Allow Landlords to evict tenants where there are 14 days rent arrears14:34 PM, 1st October 2020
About 3 weeks ago 97
Thank you to the 500 plus landlords and property lawyers who registered onto the webinar on 18th June.
We had more questions than there was time to answer. They broadly fall into two categories – the enforcement side and the serving notice/transfer up aspects. We will address the enforcement questions in this article and cover off the remaining ones in another article to follow shortly.
Yes you can. You have six years in which to obtain a judgment, which can then be enforced by an HCEO (High Court Enforcement Officer) under a writ of control if payment is still not made.
Normally the judgment is only valid for 6 years. You can apply to court for it to be extended, but will need to provide a valid reason for why it was not enforced before, but might be enforceable now.
In the case of a money judgment for rent arrears (or any other debt), the enforcement costs, court fees, judgment interest and the original debt are all recoverable from the debtor/tenant. If enforcement is unsuccessful, then all you will then pay towards the cost of enforcement is the £75 plus VAT compliance fee.
In the case of the enforcement of a possession order, the landlord will pay the costs of the eviction, which will have been estimated and agreed with them in advance of the eviction.
If we are evicting the tenant from the property, then we can force entry as the writ of possession authorises us to return the property to the owner.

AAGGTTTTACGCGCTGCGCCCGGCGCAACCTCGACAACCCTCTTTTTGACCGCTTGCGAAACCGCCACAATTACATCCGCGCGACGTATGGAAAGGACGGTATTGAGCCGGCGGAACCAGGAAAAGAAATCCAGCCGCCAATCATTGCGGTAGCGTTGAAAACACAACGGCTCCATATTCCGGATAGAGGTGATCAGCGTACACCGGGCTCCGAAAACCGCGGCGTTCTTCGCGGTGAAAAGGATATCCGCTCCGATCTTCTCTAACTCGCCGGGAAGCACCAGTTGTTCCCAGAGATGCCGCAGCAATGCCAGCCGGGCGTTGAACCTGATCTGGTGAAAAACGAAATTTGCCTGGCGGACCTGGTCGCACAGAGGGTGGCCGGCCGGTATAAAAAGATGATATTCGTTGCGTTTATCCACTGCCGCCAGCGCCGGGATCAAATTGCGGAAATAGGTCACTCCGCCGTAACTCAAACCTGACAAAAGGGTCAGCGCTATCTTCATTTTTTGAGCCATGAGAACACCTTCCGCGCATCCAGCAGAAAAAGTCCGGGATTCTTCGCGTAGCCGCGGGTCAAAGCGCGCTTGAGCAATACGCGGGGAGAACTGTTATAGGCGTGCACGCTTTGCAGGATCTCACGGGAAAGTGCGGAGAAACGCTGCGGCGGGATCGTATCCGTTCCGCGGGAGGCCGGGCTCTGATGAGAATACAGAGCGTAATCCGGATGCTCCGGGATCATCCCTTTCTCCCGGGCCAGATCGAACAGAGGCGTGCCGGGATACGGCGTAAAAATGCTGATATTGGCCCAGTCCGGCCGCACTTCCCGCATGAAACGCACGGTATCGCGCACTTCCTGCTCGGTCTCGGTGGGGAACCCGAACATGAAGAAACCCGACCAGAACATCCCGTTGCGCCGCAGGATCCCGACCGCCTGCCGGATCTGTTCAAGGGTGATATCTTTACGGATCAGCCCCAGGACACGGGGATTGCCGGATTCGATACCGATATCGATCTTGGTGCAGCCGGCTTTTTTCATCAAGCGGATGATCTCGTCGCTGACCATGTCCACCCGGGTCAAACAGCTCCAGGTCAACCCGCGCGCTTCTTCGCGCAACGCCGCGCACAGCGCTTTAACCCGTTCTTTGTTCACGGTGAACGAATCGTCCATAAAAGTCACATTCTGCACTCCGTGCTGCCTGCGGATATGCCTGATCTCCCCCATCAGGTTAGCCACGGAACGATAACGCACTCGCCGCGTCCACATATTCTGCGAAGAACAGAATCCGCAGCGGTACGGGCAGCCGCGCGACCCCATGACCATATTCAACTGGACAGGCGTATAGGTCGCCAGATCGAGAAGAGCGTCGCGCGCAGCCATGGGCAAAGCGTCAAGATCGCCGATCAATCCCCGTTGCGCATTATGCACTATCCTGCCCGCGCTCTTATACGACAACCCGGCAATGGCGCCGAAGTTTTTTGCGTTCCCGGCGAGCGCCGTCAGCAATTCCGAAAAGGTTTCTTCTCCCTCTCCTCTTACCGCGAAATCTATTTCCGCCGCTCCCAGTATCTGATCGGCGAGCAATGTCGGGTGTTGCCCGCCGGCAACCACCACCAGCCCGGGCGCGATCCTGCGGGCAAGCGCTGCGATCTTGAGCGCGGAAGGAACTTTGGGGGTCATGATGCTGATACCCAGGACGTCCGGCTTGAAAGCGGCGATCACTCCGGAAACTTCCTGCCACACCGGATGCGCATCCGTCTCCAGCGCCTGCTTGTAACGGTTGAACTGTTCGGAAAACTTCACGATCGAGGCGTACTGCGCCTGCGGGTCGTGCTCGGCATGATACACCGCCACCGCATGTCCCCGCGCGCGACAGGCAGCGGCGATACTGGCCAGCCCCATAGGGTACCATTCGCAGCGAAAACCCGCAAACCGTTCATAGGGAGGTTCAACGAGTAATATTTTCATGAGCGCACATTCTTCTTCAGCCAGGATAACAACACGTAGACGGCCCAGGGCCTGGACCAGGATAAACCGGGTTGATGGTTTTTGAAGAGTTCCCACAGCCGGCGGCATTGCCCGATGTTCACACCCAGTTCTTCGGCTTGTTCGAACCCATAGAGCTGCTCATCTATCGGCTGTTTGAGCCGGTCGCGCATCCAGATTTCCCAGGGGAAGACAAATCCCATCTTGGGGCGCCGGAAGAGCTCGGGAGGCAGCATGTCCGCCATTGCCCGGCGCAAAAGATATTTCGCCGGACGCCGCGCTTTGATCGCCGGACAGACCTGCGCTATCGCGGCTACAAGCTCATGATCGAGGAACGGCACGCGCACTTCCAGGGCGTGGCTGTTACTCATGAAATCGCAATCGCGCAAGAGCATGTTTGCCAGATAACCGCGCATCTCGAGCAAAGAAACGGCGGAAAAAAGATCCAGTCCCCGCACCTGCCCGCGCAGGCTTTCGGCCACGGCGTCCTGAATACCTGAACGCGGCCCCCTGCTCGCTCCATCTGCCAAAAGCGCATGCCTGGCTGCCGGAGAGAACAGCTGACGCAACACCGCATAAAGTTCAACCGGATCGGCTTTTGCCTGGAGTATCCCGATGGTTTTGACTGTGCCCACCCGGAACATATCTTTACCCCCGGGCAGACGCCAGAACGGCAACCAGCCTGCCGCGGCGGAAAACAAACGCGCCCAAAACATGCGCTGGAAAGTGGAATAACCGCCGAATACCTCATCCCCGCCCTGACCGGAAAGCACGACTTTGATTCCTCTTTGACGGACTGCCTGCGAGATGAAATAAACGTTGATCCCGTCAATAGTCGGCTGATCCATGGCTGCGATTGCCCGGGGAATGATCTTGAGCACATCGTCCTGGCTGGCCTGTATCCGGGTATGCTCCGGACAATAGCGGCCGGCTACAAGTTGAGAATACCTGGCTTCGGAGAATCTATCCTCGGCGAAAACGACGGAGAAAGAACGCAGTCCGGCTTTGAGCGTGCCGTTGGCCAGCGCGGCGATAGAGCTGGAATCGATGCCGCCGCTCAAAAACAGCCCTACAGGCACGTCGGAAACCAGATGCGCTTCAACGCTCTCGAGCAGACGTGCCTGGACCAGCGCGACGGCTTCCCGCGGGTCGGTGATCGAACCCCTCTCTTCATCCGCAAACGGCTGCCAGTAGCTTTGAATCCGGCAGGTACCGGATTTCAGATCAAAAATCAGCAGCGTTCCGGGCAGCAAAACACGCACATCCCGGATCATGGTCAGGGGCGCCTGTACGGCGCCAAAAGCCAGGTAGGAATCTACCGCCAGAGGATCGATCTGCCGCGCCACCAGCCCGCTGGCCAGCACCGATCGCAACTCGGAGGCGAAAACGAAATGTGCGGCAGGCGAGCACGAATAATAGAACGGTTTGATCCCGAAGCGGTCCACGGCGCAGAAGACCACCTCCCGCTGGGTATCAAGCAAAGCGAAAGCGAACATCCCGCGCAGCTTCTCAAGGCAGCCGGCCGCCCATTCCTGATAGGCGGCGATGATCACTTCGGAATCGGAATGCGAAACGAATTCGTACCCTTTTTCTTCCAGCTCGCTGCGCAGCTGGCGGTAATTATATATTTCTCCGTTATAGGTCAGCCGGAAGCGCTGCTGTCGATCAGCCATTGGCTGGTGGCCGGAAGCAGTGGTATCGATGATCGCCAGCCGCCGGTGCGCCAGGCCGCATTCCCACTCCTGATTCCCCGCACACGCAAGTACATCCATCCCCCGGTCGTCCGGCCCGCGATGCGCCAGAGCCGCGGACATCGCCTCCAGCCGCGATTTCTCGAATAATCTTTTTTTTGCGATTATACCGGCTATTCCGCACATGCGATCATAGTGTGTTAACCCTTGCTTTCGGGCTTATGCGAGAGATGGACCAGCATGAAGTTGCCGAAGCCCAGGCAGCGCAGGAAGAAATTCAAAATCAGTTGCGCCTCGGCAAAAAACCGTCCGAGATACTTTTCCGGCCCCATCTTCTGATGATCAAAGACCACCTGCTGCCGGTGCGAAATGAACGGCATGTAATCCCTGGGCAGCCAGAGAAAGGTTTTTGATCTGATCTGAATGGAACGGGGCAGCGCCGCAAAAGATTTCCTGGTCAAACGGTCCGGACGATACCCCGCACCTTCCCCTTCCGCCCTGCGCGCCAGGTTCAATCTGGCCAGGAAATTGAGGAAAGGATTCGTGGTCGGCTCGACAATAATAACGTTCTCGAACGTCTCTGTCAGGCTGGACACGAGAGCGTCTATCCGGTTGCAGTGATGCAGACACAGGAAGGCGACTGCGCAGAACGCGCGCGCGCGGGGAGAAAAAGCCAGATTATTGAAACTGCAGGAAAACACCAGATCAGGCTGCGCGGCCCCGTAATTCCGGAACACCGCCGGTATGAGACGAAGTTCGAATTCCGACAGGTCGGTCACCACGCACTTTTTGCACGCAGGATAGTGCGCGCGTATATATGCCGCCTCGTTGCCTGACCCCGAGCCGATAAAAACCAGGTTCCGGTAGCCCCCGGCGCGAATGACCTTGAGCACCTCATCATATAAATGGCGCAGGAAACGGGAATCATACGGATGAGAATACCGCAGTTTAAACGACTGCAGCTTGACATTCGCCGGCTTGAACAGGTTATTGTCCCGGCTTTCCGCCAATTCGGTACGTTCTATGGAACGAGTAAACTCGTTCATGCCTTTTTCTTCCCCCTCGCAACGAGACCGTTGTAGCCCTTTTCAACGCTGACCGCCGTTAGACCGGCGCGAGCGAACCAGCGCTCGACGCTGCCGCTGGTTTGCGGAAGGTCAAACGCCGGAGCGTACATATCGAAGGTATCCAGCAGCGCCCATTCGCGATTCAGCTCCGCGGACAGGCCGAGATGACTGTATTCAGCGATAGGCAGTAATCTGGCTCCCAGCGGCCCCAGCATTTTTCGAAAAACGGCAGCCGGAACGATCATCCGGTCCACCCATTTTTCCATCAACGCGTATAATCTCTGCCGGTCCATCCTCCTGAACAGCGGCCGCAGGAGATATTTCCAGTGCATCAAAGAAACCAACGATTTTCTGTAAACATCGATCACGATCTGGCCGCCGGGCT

However, in the case of enforcing a money judgment solely for rent arrears, neither HCEOs nor County Court Bailiffs (CCB) may force entry to residential premises (although HCEOs are allowed to force entry to commercial premises). We are permitted to climb perimeter walls and fences, enter via any open or unlocked door, or any usual means by which entry is gained to the premises.
If evicting the tenant, we will continue with the eviction until it is completed and the property returned to the landlord or their representative.
If enforcing a money judgment, we will look for seizable assets belonging to the debtor on the property, most often a vehicle, and if that is not possible or of sufficient value, we will arrange to attend on another occasion.
For a residential eviction, the powers are the same. However, HCEOs can normally attend more quickly, they will enforce the writ outside normal working hours if necessary and they will not leave until the eviction is complete. We do hear of CCBs only allowing a certain amount of time for an eviction and leaving if it cannot be completed in that time.
The transfer up is when a County Court judgment or order is transferred to the High Court for enforcement by an HCEO. It does, however, remain a County Court judgment.
The notice of enforcement is the first stage of the enforcement process for a money judgment, whether by an HCEO or a CCB. It gives the debtor/tenant seven clear days in which to pay the full sum owing. Notice does not need to be given for the enforcement of a writ of possession, although circumstances may be such that it is wise to do so.
The simplest way is to instruct an HCEO and they will apply for the writ on your behalf. You can instruct us using our online form or by calling us.
The possession order is normally valid for 12 months.
Once the possession order has been transferred up for enforcement by an HCEO, it may then only be enforced by the HCEO.
To enforce the CCJ by an HCEO, it will need to be transferred up to the High Court, then you will get a writ of control (the new name for a writ of fi fa).
If you are also applying for a possession order, you can combine both into a single combined writ, with just the one court fee for transfer up.
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